Hope on the Horizon for the Real Estate Market?

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I see a glimmer of hope in this economic stimulus package that is on the verge of being passed.  It brings about the best news for the housing market in some time.  In addition to the tax refunds that everyone seems to be focusing on, the increase in the conforming loan limits have been overlooked as a small matter.  It most certainly is not.  Currently, you have a secondary market with very little demand for jumbo loans.  Except for the portfolio lenders, most companies who write your loan turn around and sell it on the secondary market.  With less demand, and a large supply of people trying to get loans, these lenders can be, and must be, very picky, taking only the best loans submitted.  Not only that, they must sell them at higher rates in order for the secondary market to buy them (the higher the rates, the better the return for the investors on the secondary market).

Now with the proposed increase in the conforming loan limit, we can accomplish a few things.  First, we take a good portion of the loans off of those jumbo markets that depend on the secondary market outside of Fannie Mae, Freddie Mac and government insured agencies.  With less loans to have to sell on the open secondary market, the pricing is going to come back into line with the conforming loans.  Not only will the pricing get better, but the liquidity will improve.  You will have the same demand, but less product.  We all know what happens when supply decreases and demand stays the same, right?  A win for loan applicants is what happens in this situation.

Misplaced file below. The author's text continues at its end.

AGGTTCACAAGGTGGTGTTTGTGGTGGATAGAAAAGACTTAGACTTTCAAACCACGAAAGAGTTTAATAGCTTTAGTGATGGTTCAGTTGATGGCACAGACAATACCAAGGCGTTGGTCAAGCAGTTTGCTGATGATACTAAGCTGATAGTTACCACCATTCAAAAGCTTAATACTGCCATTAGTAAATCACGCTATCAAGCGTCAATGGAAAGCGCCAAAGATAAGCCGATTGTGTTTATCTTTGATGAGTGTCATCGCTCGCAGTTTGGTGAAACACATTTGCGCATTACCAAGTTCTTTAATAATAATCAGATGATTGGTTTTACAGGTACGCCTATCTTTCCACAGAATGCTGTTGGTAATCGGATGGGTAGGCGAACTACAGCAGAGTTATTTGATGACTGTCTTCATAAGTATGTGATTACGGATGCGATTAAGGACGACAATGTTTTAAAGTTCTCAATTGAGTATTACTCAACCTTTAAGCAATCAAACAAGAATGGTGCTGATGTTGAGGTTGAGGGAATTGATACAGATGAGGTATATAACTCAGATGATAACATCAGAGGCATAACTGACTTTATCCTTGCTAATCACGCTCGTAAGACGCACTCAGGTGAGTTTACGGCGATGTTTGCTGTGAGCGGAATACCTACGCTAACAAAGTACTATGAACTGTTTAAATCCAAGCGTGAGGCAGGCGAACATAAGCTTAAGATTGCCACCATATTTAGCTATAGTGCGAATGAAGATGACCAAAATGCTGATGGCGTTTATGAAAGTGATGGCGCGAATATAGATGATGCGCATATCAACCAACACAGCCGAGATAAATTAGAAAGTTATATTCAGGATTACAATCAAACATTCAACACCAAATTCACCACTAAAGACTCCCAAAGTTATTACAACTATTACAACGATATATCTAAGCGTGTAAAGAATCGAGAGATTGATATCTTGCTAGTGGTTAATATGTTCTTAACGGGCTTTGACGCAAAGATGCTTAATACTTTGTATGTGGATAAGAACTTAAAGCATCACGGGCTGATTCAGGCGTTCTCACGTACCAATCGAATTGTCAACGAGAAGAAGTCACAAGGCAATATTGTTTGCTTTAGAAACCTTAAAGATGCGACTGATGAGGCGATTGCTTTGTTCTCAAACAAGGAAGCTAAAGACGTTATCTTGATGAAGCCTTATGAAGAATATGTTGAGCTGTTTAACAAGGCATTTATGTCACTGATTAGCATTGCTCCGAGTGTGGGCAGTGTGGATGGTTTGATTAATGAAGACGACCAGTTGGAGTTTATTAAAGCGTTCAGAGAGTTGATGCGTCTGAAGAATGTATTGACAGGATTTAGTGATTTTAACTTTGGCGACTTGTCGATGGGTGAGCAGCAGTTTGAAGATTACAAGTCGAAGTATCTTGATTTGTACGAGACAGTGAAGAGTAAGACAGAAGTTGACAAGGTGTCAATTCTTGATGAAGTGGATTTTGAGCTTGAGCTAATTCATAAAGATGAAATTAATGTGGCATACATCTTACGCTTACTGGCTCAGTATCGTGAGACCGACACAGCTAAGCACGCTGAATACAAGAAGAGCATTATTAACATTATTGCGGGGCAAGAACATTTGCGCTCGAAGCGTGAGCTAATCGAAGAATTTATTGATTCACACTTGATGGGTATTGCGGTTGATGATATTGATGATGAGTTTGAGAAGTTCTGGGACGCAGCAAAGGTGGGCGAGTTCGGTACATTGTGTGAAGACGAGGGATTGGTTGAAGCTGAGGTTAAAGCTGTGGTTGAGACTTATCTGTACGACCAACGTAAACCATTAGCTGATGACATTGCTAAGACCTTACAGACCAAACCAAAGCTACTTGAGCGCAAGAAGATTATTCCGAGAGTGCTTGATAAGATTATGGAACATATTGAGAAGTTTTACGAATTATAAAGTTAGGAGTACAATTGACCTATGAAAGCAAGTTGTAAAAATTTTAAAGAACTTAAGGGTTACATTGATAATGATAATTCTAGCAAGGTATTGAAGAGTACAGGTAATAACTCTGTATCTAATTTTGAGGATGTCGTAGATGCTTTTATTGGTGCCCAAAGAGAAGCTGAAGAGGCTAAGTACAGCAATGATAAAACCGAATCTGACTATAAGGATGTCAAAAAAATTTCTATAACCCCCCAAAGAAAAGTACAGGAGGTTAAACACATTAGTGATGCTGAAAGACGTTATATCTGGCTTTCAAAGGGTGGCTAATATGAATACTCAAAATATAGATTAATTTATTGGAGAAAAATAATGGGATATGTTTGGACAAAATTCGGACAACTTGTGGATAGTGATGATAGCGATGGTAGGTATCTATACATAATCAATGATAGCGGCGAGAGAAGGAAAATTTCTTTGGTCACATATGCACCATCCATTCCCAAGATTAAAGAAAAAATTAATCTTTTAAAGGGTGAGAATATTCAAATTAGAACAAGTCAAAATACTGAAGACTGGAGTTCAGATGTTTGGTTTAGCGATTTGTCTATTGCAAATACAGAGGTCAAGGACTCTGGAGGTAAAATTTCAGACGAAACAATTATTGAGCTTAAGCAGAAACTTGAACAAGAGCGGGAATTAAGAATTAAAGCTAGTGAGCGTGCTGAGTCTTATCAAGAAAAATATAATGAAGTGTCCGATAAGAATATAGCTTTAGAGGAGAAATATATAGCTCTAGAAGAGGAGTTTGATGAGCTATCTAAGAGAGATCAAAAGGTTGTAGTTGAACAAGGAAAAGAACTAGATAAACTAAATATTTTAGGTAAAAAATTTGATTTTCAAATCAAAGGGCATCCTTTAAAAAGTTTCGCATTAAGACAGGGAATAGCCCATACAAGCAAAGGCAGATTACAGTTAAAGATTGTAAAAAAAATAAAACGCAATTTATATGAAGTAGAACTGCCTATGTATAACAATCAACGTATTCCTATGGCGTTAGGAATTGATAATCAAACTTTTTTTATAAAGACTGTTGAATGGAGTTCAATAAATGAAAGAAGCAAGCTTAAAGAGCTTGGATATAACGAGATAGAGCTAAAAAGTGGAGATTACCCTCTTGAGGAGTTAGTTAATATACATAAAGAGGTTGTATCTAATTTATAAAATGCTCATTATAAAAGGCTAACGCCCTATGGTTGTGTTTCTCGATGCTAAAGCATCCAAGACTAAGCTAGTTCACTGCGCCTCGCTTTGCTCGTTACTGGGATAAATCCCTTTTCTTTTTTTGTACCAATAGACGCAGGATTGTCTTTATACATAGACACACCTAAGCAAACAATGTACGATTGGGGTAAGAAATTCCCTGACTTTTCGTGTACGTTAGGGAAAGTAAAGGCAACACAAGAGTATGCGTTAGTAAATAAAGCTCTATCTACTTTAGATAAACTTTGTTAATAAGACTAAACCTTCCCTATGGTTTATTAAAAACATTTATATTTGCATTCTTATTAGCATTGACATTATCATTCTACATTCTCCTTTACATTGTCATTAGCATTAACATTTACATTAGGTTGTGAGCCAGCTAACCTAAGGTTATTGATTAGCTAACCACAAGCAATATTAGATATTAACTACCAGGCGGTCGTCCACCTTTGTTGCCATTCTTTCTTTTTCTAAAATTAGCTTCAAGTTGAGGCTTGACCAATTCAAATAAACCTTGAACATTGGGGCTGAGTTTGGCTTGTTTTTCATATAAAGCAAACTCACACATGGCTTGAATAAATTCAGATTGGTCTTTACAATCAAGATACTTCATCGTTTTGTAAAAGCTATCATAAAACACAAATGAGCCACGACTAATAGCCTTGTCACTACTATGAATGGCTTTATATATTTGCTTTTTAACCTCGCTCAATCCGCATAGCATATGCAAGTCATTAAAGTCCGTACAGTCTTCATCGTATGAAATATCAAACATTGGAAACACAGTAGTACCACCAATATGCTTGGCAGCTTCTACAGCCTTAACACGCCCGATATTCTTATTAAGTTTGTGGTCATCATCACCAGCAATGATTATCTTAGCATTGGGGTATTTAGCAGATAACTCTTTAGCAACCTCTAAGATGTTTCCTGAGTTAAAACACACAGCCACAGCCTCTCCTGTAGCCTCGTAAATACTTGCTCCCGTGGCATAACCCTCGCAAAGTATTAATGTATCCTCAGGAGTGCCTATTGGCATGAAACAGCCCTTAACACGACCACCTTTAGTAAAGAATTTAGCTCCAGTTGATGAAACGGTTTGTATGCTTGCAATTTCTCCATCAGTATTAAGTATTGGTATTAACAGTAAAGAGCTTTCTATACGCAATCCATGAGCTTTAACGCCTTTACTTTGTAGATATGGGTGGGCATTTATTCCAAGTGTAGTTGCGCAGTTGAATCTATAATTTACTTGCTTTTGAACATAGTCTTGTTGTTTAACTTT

Secondly, this increase is going to allow more people to qualify for loans in general.  Loans bought by Fannie Mae and Freddie Mac don't have to fit in the same tiny box that a jumbo loan being sold on the open secondary market may have to.  You can have a higher debt ratio, and you can even still obtain 100% financing.  What's happening on the open secondary market is that people who shouldn't be getting loans aren't.  That is not a bad thing, but the down side is that people who should be getting loans also aren't.  This is going to open the door for many people who were on the cusp, oh so close to qualifying, but in the end being denied.  People who almost qualified.  People who qualified for $417k, but needed $425k or $475k.  This is going to allow people who really should be getting loans to do so.  A big win for homeowners, home buyers and really, the housing market in general.

Come read the rest of my outlook on the economic stimulus package and other current events at http://www.aboutcaliforniahomeloans.com/blog/


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